USDA is opening signup for the Dairy Margin Coverage program even as producers are seeing their first payments from DMC for this year. DMC triggers payments when the difference between market prices and feed costs falls below the producer’s coverage level. 

The milk margin shrank to $8.08 per hundredweight in August, down from the peak this year of $12.51 in May. The August decline triggered $47.9 million in payments to producers.

USDA is projecting another round of payments for September worth 15 cents per hundredweight for producers who selected the maximum $9.50 per hundredweight coverage level. 

USDA is forecasting margins to stay below $9.50 through the end of the year.  About 73% of U.S. dairy operations are enrolled in DMC this year. 

“Early in the year, some economists predicted that DMC would not trigger any payments for the calendar year, but then fast-forward to now, when we’re starting to see payments trigger and a return on investment,” said Farm Service Agency Administrator Zach Ducheneaux. 

UN negotiates with Russia on Black Sea Grain Initiative

United Nations officials were in Moscow Sunday and Monday working to try to extend and increase the effectiveness of the Black Sea Grain Initiative, the deal brokered this summer to allow three Ukrainian ports to ship out wheat, corn and other ag commodities.

Rebeca Grynspan, the secretary-general for the UN Conference on Trade and Development, led the UN delegation for the two days of talks that did not produce any concrete resolutions, according to a spokesperson.

Russia has been complaining recently that a separate deal to boost the flow of Russian fertilizer and wheat exports has not been effective and much of the talks appear to have been focused on that.

“Fertilizers and raw materials required to produce fertilizers – that includes ammonia – originating from the Russian Federation, are key to worldwide agricultural production,” the spokesperson said. “We are concerned about the next harvest and crisis in the making if fertilizers are not made available quickly and at reasonable prices to farmers all around the world as the sowing season begins. A crisis of affordability can become a crisis of availability.”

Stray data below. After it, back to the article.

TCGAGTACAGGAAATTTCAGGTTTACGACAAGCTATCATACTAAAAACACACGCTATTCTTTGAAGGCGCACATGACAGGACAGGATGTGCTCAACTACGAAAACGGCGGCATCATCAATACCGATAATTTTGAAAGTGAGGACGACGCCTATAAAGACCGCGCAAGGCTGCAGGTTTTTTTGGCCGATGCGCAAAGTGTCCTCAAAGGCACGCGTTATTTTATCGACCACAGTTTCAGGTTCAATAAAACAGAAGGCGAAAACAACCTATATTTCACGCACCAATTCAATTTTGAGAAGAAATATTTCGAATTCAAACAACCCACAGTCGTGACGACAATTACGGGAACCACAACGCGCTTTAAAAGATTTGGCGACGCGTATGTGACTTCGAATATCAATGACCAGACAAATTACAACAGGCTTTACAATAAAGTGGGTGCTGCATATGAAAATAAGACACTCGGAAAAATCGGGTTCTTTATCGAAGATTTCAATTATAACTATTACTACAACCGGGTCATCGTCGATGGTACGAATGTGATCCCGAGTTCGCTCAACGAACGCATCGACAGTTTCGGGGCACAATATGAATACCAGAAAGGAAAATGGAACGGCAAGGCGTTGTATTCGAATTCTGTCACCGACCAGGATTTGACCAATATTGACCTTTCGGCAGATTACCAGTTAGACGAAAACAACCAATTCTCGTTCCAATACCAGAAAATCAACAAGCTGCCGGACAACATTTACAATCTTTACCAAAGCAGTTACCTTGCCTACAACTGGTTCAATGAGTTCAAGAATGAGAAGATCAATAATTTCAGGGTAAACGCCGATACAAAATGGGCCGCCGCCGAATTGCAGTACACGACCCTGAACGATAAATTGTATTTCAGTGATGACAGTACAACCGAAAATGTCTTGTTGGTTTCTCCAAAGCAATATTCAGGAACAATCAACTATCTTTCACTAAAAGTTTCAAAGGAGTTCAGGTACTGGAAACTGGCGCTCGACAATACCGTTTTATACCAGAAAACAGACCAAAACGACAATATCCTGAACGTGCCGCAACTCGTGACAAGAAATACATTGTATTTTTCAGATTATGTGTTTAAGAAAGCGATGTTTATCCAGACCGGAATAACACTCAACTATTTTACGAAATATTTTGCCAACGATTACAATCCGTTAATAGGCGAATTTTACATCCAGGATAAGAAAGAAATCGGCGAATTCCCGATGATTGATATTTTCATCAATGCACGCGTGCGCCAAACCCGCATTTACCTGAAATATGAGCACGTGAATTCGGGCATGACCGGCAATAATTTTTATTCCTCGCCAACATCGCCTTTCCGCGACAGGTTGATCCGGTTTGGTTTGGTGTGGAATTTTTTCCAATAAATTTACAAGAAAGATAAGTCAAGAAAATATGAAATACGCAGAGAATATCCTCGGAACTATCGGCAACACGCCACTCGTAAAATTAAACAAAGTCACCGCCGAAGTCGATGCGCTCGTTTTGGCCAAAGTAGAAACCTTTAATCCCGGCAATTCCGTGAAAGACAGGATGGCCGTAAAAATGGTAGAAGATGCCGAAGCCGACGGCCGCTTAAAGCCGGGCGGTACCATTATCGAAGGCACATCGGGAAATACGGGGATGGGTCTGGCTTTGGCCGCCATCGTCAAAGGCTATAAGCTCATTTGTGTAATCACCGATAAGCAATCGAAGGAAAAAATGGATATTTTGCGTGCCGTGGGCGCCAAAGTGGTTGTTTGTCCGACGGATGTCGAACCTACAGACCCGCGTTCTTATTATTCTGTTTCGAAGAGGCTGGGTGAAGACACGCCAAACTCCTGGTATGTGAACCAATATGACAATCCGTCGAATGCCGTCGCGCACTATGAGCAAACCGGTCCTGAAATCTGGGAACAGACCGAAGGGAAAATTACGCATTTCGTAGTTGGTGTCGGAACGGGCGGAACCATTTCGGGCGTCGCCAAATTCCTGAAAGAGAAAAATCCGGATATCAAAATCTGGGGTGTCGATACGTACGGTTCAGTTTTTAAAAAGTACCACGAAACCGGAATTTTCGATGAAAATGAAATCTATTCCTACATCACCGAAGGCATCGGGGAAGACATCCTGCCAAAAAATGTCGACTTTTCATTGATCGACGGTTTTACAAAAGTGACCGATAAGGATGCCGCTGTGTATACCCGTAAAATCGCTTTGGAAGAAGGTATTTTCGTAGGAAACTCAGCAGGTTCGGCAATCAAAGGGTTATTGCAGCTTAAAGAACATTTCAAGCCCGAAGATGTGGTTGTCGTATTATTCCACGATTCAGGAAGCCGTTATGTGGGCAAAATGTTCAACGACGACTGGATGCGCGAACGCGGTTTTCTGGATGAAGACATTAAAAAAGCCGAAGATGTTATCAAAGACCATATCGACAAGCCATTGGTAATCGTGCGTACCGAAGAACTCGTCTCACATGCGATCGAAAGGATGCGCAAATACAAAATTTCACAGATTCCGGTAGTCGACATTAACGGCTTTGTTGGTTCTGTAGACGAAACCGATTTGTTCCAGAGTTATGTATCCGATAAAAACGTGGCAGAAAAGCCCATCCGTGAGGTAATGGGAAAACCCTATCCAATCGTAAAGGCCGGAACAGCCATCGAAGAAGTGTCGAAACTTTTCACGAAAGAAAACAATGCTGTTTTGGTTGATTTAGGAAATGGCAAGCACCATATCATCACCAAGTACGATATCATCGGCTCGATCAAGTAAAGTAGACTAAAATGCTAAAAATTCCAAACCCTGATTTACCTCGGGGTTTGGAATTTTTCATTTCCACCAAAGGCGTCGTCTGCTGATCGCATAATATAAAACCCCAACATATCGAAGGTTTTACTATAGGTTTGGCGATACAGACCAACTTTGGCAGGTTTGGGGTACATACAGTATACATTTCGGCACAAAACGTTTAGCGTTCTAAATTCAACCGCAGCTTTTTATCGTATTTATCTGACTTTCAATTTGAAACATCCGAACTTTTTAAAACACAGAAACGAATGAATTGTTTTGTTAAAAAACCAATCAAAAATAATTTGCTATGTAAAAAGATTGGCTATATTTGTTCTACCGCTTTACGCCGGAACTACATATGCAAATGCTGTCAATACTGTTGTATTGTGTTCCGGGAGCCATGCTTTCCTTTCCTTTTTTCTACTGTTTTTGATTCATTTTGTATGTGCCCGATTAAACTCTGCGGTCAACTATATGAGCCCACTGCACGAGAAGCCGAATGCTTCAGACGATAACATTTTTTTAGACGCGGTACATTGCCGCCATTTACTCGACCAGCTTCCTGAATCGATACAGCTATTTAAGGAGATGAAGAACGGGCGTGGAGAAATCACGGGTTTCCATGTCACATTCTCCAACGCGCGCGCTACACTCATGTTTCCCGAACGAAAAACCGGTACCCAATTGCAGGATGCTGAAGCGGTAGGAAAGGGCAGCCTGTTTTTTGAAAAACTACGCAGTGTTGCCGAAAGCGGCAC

FDA holding listening session on animal foods

The Food and Drug Administration will be getting a clear message today at a listening session on claims made for feed ingredients: Keep up with the science.

That’s the main point the American Feed Industry Association plans to make to the agency, which is currently reviewing its policy for approval of products as animal foods, AFIA Director of Regulatory Affairs Louise Calderwood told Agri-Pulse. She also will tell FDA it should stop looking at potential feed ingredients as drugs, which AFIA and companies involved in the process say is preventing the introduction of new, environmentally beneficial products.

AFIA has heard from “multiple members that they have products they aren't even submitting for review in the U.S. anymore,” Calderwood said. “They'll submit them in 35 other countries, and not even bother to submit them” to FDA.

Florida lawmakers urge Vilsack to make disaster declaration

A group of twenty bipartisan lawmakers from Florida have sent a letter to Agriculture Secretary Tom Vilsack urging him to make a disaster declaration for Florida counties impacted by Hurricane Ian.

The bipartisan group asked Vilsack to make assistance available to growers whose crops were damaged or destroyed. They noted that the state’s agricultural industry feeds over 100 million Americans along the eastern seaboard.

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“In order to support the growers who were affected by Hurricane Ian, and to ensure that they can recover from losses and continue their important service of feeding America, the expeditious approval of a disaster declaration is warranted and necessary in order to have a successful winter and spring harvest season,” they wrote.

Franken creeping up on Grassley, poll finds

Sen. Chuck Grassley is facing his toughest electoral test since he first won his seat in the upper chamber in 1980 by defeating an incumbent by 8 points.

A Des Moines Register/Mediacom Iowa poll released this weekend found Grassley leading his Democratic challenger, Adm. Mike Franken, by just 3 percentage points, 46% to 43%. The rest of those polled said they’d vote for someone else, wouldn’t vote at all, or were not sure.

About one third of Iowans questioned said they believe Grassley’s “longevity is an asset,” the newspaper said. Sixty percent called his age a concern.

Grassley is 89. Franken, 64, is a retired Navy admiral, has matched Grassley in spending, and outraised him in the latest quarter, $3.6 million to $1.7 million. Grassley has considerably more cash on hand, however, entering the final stretch of the campaign.

 “It says to me that Franken is running a competent campaign and has a shot to defeat the seemingly invincible Chuck Grassley — previously perceived to be invincible,” pollster J. Ann Selzer, president of Selzer & Co., told the Register.

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